Most TMNT reboots tell the story of the Turtles meeting April the first time, but this is the first to give equal time to the development of the Turtles themselves. As we meet them, they haven’t yet settled into their familiar roles: Leonardo merely tries to lead, Raphael’s rudeness isn’t cool, and so forth. Along with April, they grow into the gang we know, more or less, with Baxter himself a nifty allegory for the creative process (he creates mutants to be his family because he doesn’t have one). It’s a shame the movie doesn’t feature him more; with so many characters crammed in — you’ve seen all the posters — very few hog the spotlight for very long.
Director Jeff Rowe pays particular attention to the lighting throughout, from the lens flares of hospital lightstands to the reddish brown of street lights, the movie’s positively drenched in atmosphere. The sewer lair feels claustrophobic; the halls of a forbidden high school warmly lit and inviting. The script, credited to at least five different writers, isn’t as clever as the Lord/Miller movies it clearly wants to be like, but occasionally lands a good deadpan line where a character will describe what they’re doing literally just to note the absurdity of it. The soundtrack leans heavily ’90s, and yes, we do get a few seconds of Vanilla Ice. Fans will notice plenty of Easter eggs, from the use of the UK title “Hero Turtles” to the way Peter Laird’s name gets dropped in a neon sign.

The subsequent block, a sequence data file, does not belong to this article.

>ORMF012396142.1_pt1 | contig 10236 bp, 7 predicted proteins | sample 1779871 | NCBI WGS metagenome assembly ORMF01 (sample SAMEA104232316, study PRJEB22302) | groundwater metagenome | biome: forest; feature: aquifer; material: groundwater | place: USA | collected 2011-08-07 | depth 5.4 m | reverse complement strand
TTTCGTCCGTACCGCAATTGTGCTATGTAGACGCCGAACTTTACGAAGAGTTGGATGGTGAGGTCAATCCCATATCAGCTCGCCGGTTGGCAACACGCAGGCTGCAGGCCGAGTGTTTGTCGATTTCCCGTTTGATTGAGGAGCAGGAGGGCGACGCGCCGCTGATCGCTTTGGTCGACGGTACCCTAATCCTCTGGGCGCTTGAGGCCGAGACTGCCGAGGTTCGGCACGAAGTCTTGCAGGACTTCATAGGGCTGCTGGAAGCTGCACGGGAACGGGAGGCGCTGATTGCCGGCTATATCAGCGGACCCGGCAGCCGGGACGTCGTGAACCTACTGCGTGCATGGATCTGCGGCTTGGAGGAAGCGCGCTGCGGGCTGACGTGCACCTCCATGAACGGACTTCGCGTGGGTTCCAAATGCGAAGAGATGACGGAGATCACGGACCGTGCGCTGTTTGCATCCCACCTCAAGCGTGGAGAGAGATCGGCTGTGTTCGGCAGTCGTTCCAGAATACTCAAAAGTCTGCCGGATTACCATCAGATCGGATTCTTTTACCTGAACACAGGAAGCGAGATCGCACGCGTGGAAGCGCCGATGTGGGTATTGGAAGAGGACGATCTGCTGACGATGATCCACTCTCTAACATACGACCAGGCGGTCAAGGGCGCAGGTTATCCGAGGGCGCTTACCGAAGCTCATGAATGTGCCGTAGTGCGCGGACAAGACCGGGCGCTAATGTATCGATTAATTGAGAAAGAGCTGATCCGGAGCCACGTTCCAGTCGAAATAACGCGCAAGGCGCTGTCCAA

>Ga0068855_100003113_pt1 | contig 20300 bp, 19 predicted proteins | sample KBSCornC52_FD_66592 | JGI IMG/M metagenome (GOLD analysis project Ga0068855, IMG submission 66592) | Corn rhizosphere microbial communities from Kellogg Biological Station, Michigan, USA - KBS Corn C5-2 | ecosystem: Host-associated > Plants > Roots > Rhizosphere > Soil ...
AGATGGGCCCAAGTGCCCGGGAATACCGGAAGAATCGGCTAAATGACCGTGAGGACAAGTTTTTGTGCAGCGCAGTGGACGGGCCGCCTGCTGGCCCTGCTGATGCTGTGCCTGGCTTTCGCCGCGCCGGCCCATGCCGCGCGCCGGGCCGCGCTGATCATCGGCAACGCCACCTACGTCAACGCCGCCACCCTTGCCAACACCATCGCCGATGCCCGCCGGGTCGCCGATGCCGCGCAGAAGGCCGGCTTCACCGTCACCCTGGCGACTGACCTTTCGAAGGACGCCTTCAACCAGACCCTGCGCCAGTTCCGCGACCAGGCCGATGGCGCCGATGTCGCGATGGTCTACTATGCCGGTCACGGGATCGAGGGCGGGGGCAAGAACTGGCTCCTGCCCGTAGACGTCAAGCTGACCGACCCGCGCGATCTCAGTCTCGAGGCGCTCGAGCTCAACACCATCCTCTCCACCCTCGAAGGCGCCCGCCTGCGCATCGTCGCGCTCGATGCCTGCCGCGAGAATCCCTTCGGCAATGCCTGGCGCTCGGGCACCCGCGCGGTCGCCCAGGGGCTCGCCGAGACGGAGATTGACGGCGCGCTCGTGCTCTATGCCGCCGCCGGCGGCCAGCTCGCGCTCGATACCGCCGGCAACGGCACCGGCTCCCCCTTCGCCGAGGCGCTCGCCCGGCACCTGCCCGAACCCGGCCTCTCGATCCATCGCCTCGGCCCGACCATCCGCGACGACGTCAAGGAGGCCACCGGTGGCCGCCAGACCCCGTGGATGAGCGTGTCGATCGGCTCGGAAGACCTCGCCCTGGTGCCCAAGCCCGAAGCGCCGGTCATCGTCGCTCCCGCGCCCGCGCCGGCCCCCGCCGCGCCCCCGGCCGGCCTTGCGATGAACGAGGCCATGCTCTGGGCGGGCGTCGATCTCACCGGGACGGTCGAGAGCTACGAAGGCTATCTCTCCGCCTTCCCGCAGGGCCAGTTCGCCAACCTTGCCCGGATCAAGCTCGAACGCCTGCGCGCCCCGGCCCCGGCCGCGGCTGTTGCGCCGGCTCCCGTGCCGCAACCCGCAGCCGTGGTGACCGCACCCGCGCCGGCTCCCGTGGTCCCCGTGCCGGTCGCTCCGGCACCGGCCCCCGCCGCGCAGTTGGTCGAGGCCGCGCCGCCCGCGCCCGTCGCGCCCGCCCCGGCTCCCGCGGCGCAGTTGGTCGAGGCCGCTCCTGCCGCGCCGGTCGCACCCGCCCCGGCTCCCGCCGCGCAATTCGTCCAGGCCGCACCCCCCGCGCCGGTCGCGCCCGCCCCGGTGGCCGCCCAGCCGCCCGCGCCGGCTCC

Hardcore fans will also know what’s up with seeming big bad Cynthia Utrom (Maya Rudolph), just from her name, but the movie never gets there, as she’s mostly held back for the already approved sequel. Superfly’s the main threat for now, and anyone who listened to Ice Cube in the ’90s during his heavy Nation of Islam phase will appreciate the irony of him playing, essentially, the mutant equivalent of Louis Farrakhan. It might be too early to explain that meta-joke to the kids, but the character should work just fine for them on a surface level, anyway.
In the Michael Bay-produced live-action movies, there was something a touch untoward feeling about a gigantic Michelangelo lusting after Megan Fox’s April. By having both characters be 15 here, the Leonardo-April crush feels more innocent, if one-sided. The same can’t quite be said for Splinter’s attraction to Scumbug, but that’s pointedly meant to be gross. Many of the mutants have had their personalities and even genders flipped, as if written by someone who knows nothing about them save what they look like. Hey, if you want strict canonical, there are a bazillion interpretations of TMNT out there already. At least one should work for you.
Till Next Time!
Perhaps the ending with so many strands left open feels less annoying because of the news that movie 2 just got approved. On the one hand — great to have a new villain this time around. On the other, couldn’t the story have been condensed with a little more complexity and incorporated the sequel story too? Maybe that’s just the complaint of an adult without kids. But it’s also maybe not the thing to copy Spider-Verse on.
Mutant Mayhem thrives best in the character moments rather than the larger story anyway. The Turtles feel like real teens, still awkwardly working things out, and their aesthetic reflects that — outwardly very cool, inwardly not sure of its own true path yet. It’s hard to find a fresh take on this property, but Rowe feels at least halfway there.